So, now the question is, at least for me, how much is my mature music my own and how much relies upon its models? My answer to that question is to say that as long as there is enough of my personal stamp it doesn’t really matter. So, if someone says to me: ” It sounds a bit like….” I will come back with:” Yes, but is it good music anyway?”
You also asked about the relationship with literature and story in my music. I do like story-telling, particularly ancient Greek myths and I use these as a stepping off point for musical creativity in works such as Medea and Terpsichorean Dances. Most of my music is stimulated by stories or visual elements of one sort or another.
JM - Do you consider your notated compositional style has changed or transformed over time and, if
so, how does this reflect your music philosophy?
RC - It has certainly become better, in my view. But that is not to say that my earlier stuff is not good enough. If one adopts the attitude that your latest efforts are a lot better than your earlier ones, you’d be tempted to destroy all the early stuff and rest your laurels on only one or two recent pieces of music. That would be silly. Whenever I review my earlier pieces, I sometimes tweak them a little to make them better or, quite often, I just leave them alone.
JM - It has been said of your performing with silent film that the audience “sees the music and hears
the film”. What has determined your improvisatory compositional approach to working with silent
RC - That comment was made to me by the director of an international film festival a few years ago and I took it as a great compliment. It meant that I’d succeeded in achieving exactly what I set out to do. I think she had seen (heard) me do Buster Keaton’s The General.
JM - You’ve recently been busy writing down some of your silent film improvisations and turning them
into concert pieces. Has notating your improvisations changed those particular works?
RC - No, not really. They’re the same works in most instances, but simply more polished. I made one or two of them longer than the original conception and that gave scope for greater extension of the ideas. For example I originally created Taking the Air for a scene of about 2 minutes duration on board the ship The Navigator. This is a Buster Keaton film and in this scene Keaton, playing the part of Mr Rollo Treadway, strolls around the deck thinking to himself that he is the only person on board. He then becomes aware that there is someone else there as well and the scene unfolds in which he and the other person walk progressively faster and faster until they are running flat out trying to find one another. Keaton develops this gag for as long as he can, which, in reality, is around 2 minutes of film footage.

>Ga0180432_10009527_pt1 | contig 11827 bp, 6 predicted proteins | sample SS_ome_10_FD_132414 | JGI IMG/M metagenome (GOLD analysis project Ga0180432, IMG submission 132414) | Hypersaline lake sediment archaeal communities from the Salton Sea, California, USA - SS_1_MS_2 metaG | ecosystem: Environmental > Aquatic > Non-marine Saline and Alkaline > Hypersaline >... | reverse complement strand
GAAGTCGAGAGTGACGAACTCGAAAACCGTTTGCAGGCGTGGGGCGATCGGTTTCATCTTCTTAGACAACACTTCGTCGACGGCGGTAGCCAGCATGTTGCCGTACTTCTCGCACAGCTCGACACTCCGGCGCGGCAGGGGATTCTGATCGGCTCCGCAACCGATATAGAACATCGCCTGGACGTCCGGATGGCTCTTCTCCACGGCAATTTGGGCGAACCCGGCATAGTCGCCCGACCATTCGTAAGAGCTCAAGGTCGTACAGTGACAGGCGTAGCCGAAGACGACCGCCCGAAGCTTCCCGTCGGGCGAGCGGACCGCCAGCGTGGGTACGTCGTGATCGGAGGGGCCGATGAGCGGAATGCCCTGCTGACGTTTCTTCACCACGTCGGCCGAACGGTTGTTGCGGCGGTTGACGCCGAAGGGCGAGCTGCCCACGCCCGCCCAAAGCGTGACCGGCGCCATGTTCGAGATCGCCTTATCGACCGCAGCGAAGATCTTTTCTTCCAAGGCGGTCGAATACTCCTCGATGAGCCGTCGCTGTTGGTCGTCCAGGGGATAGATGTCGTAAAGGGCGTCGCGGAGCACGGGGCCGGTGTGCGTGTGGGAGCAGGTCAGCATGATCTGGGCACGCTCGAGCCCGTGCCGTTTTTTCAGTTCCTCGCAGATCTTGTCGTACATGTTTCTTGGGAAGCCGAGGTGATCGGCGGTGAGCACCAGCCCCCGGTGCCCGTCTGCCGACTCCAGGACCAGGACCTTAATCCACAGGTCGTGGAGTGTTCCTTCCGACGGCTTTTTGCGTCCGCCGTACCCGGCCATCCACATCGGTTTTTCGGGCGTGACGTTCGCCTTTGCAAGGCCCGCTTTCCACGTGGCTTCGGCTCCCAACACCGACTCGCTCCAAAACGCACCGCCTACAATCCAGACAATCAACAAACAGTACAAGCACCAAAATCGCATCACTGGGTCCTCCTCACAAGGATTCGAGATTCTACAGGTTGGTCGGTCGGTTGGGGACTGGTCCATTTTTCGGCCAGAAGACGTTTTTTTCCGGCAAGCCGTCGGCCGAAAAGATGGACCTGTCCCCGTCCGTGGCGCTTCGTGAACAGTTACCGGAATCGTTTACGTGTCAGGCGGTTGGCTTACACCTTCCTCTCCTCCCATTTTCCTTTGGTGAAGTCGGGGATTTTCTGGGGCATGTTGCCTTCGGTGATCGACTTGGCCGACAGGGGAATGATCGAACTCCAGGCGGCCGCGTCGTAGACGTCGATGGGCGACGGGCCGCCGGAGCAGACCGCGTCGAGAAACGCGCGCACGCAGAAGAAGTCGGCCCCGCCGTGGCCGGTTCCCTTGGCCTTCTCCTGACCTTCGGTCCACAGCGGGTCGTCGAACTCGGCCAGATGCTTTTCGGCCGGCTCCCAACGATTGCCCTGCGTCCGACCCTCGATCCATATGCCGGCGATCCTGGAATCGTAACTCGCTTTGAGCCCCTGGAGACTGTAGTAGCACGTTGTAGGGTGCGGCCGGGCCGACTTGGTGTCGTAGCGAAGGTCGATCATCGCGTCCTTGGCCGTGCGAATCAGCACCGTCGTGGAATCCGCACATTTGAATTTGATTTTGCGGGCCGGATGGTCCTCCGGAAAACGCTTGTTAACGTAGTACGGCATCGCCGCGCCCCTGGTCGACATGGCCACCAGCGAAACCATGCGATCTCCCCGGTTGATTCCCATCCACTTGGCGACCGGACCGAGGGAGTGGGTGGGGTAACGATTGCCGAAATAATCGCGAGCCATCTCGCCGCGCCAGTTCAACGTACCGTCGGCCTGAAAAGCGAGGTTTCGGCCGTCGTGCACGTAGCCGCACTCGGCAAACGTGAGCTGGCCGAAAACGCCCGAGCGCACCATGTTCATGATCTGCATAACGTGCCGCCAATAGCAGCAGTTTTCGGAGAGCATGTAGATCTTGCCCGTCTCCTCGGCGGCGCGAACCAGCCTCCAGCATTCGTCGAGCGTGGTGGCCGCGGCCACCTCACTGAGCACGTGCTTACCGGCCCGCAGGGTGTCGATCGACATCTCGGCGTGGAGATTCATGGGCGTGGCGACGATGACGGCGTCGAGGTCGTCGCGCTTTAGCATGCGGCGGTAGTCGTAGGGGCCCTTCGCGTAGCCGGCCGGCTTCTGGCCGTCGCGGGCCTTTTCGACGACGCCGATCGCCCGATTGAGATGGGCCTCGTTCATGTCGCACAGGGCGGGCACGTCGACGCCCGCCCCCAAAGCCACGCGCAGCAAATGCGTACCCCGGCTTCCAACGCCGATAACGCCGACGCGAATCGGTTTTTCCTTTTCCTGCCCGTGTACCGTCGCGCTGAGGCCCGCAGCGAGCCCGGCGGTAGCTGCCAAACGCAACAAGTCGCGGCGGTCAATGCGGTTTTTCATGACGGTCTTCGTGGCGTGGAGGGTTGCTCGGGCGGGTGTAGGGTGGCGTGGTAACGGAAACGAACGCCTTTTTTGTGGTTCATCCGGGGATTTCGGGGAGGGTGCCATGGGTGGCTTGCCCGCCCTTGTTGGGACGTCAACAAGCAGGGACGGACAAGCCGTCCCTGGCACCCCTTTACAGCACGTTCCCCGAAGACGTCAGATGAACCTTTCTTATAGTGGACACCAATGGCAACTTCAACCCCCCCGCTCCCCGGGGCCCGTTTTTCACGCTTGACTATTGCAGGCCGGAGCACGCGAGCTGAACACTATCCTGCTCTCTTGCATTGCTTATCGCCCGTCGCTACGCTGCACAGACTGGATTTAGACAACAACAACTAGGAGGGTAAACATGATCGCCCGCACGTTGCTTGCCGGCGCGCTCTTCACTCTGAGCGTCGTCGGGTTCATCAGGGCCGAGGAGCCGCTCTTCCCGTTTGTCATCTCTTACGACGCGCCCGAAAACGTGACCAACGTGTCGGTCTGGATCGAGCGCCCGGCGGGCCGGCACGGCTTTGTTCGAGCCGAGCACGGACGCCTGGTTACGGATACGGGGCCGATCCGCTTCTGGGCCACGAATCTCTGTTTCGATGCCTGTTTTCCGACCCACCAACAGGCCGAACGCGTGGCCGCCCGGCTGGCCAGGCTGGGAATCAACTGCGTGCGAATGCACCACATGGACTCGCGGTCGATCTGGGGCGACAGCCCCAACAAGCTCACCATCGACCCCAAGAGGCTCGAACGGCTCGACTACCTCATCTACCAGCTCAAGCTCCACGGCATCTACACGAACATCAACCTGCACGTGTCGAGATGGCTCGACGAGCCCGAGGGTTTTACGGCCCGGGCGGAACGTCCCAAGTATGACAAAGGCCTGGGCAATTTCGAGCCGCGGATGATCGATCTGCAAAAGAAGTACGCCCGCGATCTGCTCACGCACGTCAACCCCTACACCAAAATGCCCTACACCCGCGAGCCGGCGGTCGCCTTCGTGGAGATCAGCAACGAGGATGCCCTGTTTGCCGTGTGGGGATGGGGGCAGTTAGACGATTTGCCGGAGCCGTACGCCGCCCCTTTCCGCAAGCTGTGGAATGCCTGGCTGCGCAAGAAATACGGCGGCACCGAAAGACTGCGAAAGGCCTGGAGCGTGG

My concert piece, which derives from the same musical idea, is much longer. This is simply because, as a stand-alone piece, which is no longer strictly tethered to the film, it wanted to turn itself into a longer piece. This makes a better piece of music overall, I think. And it underlines an important issue: when one uses a musical idea to improvise with a film, one is constrained by the film itself, particularly the length of the scene, which is, of course, a fixed element. When the music is cut loose from the film and exists outside the original context it only has to exist in its own absolute musical world. My pieces derived from silent film improvisations still imply their original context in their mood and title, but, in effect, exist in a different world now. This is a world in which you don’t need to see the images to ‘understand’ the music.
JM - You have said that you are notating much of your silent film music for both piano solo as well as
for piano and xylophone. Notating for piano solo is the more immediately understandable
instrumentation because it relates directly to the way you played the music with the film, but why
are you focussing on the xylophone?
RC - My son, Timothy, is a percussionist and I wanted something lighthearted that he and I could play and record together. To me (most people, I suspect), the xylophone is not an instrument to associate with deeper or more powerful emotions but is ideal for 1920s slapstick comedy. Aside from that, there is a dearth of good xylophone music available and I think my silent movie pieces will add to the repertoire in a way that will be welcomed by percussionists. It may well be that students will play this music more often than professionals, but they will need to be quite advanced students because the pieces are not easy. This piece (now called Hieronymous Sprocket's Bicycle Race) is based on what I originally improvised for the breathtaking motorbike scene in Buster Keaton's Sherlock Junior.